height your weakness against the fury of the * winds.” Scarcely had he spoken, when a hurricane issuing from the Indian Ocean spread devastation over the Country. The palm-branches are tossed down to the ground, are tossed upward again, are dashed against each other, and stripped, by the noisy tempest, of their fruits. The trunk meanwhile maintains it's ground; pot one of it's roots but what attracts and sustains from the bo, som of the earth, the branches agitated in the higher region of the air. Tranquillity being - re. restored, the branches reduced to a fruitless foliage, offered to their trunk to place their fruits henceforth as a common deposit on his head, and to preserve them to their utmost by covering them with their leaves. To this the palm-tree consented, and ever since this agreement, the stately plant bears aloft on it's stem it's long rows of fruit up to the regions of the winds, without fearing the violence of the storm: it's trunk is become the symbol of strength, and it's branches that of glory and virtue..

The palm-tree is the State; it's trunk and fruits are the People and their productive labours; the hurricanes are it's enemies; the palm-branches of the State are the Naïrs and the Bramins, when transformed into the friends of the People.

T 4


WISHES FOR THE PEOPLE. THE term Tiers-Etat (Third Estate) is a very strange one, the appellation given in France to the People, that is to more than twenty millions of men, by the Clergy and Nobility, who taken together do not constitute at most the fortieth part of the Nation. I do not believe that such a denomination exists in any other country of the World. What would the Roman People have said, a Na, tion divided like ours into three orders under the Emperors, had their Senators and Knights presumed to give them the name of Tiers-Etat? What would the People of England say if such a definition were given of them by the Lords Spiritual and Temporal of the Upper House of Parliament? Is the French People less respectable in the eyes of the orders which they support as the means of promoting national prosperity and glory?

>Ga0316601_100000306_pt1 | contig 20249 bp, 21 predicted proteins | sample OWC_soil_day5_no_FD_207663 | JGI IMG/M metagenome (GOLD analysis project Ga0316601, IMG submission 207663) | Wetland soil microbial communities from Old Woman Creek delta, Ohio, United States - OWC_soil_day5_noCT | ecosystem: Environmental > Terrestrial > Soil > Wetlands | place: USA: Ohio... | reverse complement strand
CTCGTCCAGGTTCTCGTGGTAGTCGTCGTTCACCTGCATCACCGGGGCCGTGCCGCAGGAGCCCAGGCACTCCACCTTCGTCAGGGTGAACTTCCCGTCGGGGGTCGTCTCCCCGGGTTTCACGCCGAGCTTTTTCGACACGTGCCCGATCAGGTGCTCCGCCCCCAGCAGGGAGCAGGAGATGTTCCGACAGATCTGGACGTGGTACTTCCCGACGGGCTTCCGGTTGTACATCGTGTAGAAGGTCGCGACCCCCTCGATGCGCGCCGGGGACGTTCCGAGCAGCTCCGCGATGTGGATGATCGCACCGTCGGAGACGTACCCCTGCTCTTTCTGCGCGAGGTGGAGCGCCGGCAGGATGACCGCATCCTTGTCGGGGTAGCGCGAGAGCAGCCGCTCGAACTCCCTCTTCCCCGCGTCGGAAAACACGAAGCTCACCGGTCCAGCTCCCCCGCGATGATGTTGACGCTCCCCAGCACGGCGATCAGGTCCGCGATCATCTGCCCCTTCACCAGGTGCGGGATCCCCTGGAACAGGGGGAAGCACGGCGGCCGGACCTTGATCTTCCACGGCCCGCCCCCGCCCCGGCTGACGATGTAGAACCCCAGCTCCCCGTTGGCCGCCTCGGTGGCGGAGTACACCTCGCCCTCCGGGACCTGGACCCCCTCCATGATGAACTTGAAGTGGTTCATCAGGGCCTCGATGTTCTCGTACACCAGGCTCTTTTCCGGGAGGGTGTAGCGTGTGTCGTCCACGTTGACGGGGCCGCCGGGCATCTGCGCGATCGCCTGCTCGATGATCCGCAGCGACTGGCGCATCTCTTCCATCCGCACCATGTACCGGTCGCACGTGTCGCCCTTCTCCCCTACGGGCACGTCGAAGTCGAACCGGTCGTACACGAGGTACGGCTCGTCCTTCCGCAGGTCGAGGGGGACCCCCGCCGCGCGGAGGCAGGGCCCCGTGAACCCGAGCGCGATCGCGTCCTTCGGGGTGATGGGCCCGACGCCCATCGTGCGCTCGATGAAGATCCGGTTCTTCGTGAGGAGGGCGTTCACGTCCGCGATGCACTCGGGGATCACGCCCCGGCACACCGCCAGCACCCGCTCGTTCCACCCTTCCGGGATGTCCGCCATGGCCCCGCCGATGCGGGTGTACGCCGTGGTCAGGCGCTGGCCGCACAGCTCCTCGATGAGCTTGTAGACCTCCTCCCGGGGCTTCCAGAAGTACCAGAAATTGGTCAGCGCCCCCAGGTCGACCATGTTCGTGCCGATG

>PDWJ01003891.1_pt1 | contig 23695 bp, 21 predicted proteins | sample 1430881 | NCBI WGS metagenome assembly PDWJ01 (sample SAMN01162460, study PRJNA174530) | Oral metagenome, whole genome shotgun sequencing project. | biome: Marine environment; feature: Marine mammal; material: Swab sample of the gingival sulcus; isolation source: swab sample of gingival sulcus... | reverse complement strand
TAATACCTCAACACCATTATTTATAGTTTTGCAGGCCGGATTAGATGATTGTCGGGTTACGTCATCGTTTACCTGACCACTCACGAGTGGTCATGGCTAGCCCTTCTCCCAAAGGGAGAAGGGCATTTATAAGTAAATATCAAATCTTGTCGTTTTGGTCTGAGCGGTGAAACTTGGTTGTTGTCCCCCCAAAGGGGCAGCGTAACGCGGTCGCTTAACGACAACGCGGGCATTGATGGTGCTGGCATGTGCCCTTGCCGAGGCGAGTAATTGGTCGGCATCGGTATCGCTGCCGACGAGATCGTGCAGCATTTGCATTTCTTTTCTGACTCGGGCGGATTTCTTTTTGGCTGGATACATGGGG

In every country the People is all in all: but if it is considered as an isolated body, relatively to the other bodies which in conjunction with it constitute the State, it is, as has been demonstrated, the first in point of antiquity, of utility, in number - and power, as the power of the other bodies emanates from them, and exists only for them.

It seems to me reasonable therefore that the body of the People should preserve it's proper name, as the bodies of the Clergy and Nobility have done, and that it should be denominated the order of the People. In place of the name of Ti. ers-Etat might be substituted if you will that of Commons, as is the case in England, and which


has frequently been adopted among ourselves. This term commons characterizes in particular the people of every Province of the Kingdom, in all ages denominated by the appellation of the communes of Dauphiné, of Brittany, of Normandy, &c. who united from the communes of the Kingdom. This name of Commons has never been given to any but the People, as might be proved by the authority of Writers who best understood the meaning of expresssions, especially that of La Fontaine. In truth, the interests of the People are common not only to each Province, but to the other orders of the Nation, because their felicity constitutes the general félicity. This does not hold good as to the interests of the other orders, which are peculiar to themselves. On the other hand, the name of Tiers-Etat given to the People, supposes, as J. J. Rousseau has very well remarked, that it's interest is only the third, though it be in it's own nature the first. Now as men form at the long-run their ideas, not on things, but on words, justice demands that the surname of TiersEtat, imposed on the people for some ages past by the privileged bodies, because it reminded them of their privileges, should be replaced by that of commons, which it has at all times enjoyed, that it may remind all of the common interest. Salus populi suprema lex esto: Let the safety of the People be the Supreme Law.

Well-meaning patriots, commiserating the wretched condition of the country people, have proposed to form them into a body different from those of the cities; but this must be guarded